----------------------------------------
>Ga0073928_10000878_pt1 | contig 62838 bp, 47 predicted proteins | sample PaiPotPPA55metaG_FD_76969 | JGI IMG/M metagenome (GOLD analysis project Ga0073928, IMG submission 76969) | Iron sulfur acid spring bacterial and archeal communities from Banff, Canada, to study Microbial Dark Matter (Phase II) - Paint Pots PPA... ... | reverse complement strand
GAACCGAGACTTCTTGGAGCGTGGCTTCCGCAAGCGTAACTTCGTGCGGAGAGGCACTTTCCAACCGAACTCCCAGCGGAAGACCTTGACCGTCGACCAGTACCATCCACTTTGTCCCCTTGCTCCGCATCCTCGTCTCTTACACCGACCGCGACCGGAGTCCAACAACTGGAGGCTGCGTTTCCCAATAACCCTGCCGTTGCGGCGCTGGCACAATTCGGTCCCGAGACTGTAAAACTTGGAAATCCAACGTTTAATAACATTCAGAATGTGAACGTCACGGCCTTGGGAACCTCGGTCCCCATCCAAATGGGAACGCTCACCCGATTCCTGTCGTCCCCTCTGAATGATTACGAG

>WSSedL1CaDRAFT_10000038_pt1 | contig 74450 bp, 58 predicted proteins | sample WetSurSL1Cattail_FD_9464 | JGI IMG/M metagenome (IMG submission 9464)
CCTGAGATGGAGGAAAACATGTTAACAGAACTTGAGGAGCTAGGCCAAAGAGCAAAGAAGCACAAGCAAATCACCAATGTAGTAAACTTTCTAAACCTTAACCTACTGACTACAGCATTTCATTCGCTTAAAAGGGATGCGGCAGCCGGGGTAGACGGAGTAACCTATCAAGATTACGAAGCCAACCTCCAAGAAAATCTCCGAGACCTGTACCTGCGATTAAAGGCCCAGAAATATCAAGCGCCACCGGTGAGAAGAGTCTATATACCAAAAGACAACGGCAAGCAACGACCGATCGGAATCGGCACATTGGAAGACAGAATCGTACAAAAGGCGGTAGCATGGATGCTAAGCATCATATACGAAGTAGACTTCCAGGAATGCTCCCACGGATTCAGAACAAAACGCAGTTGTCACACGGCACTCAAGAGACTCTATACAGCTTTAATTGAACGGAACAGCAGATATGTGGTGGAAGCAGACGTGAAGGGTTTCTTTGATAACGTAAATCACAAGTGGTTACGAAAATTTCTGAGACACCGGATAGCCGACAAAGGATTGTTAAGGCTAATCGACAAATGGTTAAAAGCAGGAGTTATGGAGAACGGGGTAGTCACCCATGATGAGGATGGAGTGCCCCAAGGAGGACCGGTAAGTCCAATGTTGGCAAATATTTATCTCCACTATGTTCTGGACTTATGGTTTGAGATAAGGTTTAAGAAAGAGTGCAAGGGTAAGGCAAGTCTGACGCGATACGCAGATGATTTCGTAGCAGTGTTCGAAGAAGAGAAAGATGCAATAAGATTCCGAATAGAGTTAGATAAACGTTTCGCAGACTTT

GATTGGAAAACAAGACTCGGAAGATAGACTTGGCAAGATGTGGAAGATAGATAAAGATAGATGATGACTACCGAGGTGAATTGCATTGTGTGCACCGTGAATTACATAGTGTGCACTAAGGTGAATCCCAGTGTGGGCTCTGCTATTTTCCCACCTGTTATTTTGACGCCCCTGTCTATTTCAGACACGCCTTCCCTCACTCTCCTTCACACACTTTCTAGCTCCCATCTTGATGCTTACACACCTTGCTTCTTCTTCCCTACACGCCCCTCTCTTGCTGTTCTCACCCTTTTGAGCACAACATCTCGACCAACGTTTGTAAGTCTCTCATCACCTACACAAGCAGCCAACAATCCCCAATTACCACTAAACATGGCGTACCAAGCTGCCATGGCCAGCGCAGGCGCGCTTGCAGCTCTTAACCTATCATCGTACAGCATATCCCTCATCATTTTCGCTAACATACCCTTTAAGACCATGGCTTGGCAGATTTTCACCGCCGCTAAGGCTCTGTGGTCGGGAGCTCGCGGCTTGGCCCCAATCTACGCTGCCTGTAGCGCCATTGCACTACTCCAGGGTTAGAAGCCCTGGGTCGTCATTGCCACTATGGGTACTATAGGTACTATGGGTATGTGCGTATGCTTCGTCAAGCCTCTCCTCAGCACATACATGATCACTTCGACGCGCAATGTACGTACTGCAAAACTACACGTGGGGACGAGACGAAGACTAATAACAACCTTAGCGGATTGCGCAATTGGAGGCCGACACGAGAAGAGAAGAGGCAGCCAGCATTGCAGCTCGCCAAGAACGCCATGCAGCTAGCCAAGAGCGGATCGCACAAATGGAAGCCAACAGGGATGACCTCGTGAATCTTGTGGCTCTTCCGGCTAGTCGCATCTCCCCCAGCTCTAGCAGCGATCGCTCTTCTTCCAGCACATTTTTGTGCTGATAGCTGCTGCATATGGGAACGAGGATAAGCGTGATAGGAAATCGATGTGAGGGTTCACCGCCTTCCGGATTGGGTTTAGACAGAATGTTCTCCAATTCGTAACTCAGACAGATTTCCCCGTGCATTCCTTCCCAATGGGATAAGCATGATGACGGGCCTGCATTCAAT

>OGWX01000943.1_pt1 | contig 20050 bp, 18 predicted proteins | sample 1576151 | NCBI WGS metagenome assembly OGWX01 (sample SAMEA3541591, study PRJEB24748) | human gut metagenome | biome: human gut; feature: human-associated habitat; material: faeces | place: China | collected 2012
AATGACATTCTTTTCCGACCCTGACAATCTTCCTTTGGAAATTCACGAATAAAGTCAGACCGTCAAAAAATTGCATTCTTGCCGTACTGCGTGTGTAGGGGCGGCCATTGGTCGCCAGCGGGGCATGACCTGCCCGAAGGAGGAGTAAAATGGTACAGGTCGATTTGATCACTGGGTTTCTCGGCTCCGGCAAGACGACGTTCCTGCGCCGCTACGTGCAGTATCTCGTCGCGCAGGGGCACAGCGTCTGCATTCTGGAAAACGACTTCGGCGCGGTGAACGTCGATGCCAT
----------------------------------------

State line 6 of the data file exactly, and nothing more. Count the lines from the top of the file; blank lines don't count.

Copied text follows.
>OGWX01000943.1_pt1 | contig 20050 bp, 18 predicted proteins | sample 1576151 | NCBI WGS metagenome assembly OGWX01 (sample SAMEA3541591, study PRJEB24748) | human gut metagenome | biome: human gut; feature: human-associated habitat; material: faeces | place: China | collected 2012